The reason for the poor outcome in patients with concomitant STEMI and CKD is multifactorial.22 It is well known that patients with CKD have a higher prevalence of risk factors such as DM and hypertension.23 Owing to the lower renal function in women, a higher proportion of women compared with men are at risk of contrast-induced nephropathy after PCI. Undertreatment with less reperfusion in women than men with CKD in our study (53.7% vs 84.3% in women and men, respectively) and other evidenced-based therapies also contribute to the reduced survival.24–26 This gender difference in evidence-based STEMI treatment has been shown before, even in the modern era.27 As an increased risk of major bleeding has been found in women treated with fibrinolytics,28 and CKD is also a predictor of bleeding,29 a fear of these dreadful complications may explain some of the observed difference. Other potential explanations could be the longer delay times in women and a higher prevalence of non-obstructive CAD.27 In our study, the chance of having a coronary angiography performed as well as other evidence-based therapies was lower in patients with CKD, something we adjusted for in the multivariate analysis. The lower use of invasive therapies could be explained by scarce evidence-based data, and a lack of proven efficiency in this group of patients. It is also unknown to what extent CKD was identified in patients with STEMI. The lack of recognition of CKD could represent a missed opportunity for dose adjustment of medications. Many patients with CKD and STEMI may have been treated without any dose-reduction in, for example, glycoprotein IIb/IIIa inhibitors, with more bleeding events as a consequence. It is possible that more women were exposed to higher doses, as they are often older and weigh less. In addition, CKD is associated with several metabolic abnormalities, such as oxidative stress, hypoalbuminaemia, hyperhomocysteinaemia, hyperfibrinogenaemia, insulin resistance, lipid abnormalities, inflammation and derangements in the calcium–phosphate homeostasis, all possibly contributing to an excessive cardiovascular risk.30–34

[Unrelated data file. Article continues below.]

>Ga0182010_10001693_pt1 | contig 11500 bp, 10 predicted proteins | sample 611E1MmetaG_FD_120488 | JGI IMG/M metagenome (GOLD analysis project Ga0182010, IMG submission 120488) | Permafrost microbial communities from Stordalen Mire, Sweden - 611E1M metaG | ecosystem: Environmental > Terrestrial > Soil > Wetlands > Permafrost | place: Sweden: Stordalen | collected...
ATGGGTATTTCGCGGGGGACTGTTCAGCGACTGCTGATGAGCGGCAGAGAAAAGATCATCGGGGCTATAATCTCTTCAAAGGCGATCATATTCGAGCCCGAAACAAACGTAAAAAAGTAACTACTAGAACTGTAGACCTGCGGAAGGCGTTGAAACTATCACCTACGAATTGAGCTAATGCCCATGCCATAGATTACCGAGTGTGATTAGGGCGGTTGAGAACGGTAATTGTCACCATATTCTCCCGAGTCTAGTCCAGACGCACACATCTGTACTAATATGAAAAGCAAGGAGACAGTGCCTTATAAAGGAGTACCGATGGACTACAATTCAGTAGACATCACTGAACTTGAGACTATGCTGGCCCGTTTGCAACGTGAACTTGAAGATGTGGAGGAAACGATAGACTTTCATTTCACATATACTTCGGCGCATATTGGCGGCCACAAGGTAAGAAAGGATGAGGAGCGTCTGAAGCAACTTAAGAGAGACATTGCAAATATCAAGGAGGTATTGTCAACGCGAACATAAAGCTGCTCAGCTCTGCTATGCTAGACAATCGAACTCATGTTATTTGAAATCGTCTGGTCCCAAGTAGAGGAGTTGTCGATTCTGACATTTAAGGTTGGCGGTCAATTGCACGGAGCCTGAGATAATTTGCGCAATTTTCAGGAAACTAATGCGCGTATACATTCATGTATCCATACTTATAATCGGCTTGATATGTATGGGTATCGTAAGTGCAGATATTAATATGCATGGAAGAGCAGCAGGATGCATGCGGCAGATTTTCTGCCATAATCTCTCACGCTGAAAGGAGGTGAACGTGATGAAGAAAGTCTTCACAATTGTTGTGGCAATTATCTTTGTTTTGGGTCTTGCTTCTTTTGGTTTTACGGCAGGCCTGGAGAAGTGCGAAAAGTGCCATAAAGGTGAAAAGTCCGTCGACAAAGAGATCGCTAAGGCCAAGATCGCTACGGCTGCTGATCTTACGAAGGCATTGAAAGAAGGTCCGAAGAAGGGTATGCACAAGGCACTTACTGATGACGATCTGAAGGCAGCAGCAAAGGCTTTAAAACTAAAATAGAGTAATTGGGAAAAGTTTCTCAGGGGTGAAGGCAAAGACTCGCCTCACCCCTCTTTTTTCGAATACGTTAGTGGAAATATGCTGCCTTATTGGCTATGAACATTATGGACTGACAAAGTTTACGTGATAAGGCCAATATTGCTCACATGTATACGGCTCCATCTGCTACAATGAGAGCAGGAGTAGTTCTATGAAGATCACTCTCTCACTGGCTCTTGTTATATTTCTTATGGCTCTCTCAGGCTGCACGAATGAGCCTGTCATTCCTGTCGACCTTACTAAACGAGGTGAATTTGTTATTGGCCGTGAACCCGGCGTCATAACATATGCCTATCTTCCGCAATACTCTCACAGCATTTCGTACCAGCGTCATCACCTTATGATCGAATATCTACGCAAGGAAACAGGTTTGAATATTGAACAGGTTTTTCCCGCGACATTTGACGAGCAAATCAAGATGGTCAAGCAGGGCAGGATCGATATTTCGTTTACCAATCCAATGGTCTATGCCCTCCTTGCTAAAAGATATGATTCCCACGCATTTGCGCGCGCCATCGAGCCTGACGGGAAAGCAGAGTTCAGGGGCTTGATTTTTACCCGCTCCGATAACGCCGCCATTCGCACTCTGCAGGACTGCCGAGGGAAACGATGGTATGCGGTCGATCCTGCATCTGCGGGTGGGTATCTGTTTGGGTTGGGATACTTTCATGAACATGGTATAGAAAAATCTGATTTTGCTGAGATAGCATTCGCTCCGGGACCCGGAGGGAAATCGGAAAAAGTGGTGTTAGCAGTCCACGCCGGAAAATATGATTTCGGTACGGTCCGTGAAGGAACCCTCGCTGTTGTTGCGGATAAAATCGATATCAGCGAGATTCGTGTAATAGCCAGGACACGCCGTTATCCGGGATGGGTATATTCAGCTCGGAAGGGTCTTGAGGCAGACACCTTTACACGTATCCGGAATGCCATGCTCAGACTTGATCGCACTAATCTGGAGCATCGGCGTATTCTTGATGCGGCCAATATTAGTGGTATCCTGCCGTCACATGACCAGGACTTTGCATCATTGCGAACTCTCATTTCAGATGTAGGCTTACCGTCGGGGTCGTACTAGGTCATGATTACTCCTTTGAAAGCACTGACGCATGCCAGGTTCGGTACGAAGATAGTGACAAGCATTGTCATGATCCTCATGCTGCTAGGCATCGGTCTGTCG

Impaired renal function is extremely common in women with STEMI—in fact, half of all women with STEMI had at least moderate renal dysfunction. This is far more common than in the general population. The presence of CKD indicated doubled risk of in-hospital mortality in both genders, and reduced eGFR was found to be a strong and independent risk factor for early and late mortality with equal prognostic impact in both genders. Reduced eGFR appeared to be an important reason why women with STEMI had doubled mortality compared with men with STEMI.
The authors acknowledge all participating hospitals for their help and cooperation, and for contributing data to the SWEDEHEART registry.
This web only file has been produced by the BMJ Publishing Group from an electronic file supplied by the author(s) and has not been edited for content.
- Data supplement 1 - Online supplement
Contributors SSL was responsible for the conception and design of the study, analysed and interpreted the data, and drafted the manuscript. JA, KS and ES were responsible for the conception and design of the study, critically revised the manuscript and added important intellectual content. MF critically revised the manuscript from a statistical perspective and added intellectual content. All the authors approved the submission of the manuscript.
Funding The SWEDEHEART register is supported by the National Board of Health and Welfare, the Swedish Society of Cardiology, and the Swedish Association of Local Authorities and Regions.
Competing interests None declared.
Ethics approval The present study complies with the Declaration of Helsinki and was approved by the Ethics Committee in Uppsala.
Provenance and peer review Not commissioned; externally peer reviewed.
Data sharing statement Technical appendix, statistical code and data set are available from the authors whenever needed.